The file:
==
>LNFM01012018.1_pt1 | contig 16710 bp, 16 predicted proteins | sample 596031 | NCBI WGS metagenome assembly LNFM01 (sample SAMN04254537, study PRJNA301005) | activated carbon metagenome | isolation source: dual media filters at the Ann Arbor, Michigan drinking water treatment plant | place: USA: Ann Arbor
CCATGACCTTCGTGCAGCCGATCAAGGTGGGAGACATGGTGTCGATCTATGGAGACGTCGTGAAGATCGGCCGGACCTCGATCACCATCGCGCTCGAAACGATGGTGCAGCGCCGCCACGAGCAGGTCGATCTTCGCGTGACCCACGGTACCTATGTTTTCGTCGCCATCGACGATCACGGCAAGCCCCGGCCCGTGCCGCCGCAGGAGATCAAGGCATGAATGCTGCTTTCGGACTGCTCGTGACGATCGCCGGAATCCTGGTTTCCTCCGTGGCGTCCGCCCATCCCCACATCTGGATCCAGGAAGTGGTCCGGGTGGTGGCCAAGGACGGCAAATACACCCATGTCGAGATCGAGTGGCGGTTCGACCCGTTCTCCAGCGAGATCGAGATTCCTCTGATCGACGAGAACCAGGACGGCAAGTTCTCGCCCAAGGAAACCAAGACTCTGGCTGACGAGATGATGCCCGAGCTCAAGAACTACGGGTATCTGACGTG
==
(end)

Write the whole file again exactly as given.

>LNFM01012018.1_pt1 | contig 16710 bp, 16 predicted proteins | sample 596031 | NCBI WGS metagenome assembly LNFM01 (sample SAMN04254537, study PRJNA301005) | activated carbon metagenome | isolation source: dual media filters at the Ann Arbor, Michigan drinking water treatment plant | place: USA: Ann Arbor
CCATGACCTTCGTGCAGCCGATCAAGGTGGGAGACATGGTGTCGATCTATGGAGACGTCGTGAAGATCGGCCGGACCTCGATCACCATCGCGCTCGAAACGATGGTGCAGCGCCGCCACGAGCAGGTCGATCTTCGCGTGACCCACGGTACCTATGTTTTCGTCGCCATCGACGATCACGGCAAGCCCCGGCCCGTGCCGCCGCAGGAGATCAAGGCATGAATGCTGCTTTCGGACTGCTCGTGACGATCGCCGGAATCCTGGTTTCCTCCGTGGCGTCCGCCCATCCCCACATCTGGATCCAGGAAGTGGTCCGGGTGGTGGCCAAGGACGGCAAATACACCCATGTCGAGATCGAGTGGCGGTTCGACCCGTTCTCCAGCGAGATCGAGATTCCTCTGATCGACGAGAACCAGGACGGCAAGTTCTCGCCCAAGGAAACCAAGACTCTGGCTGACGAGATGATGCCCGAGCTCAAGAACTACGGGTATCTGACGTG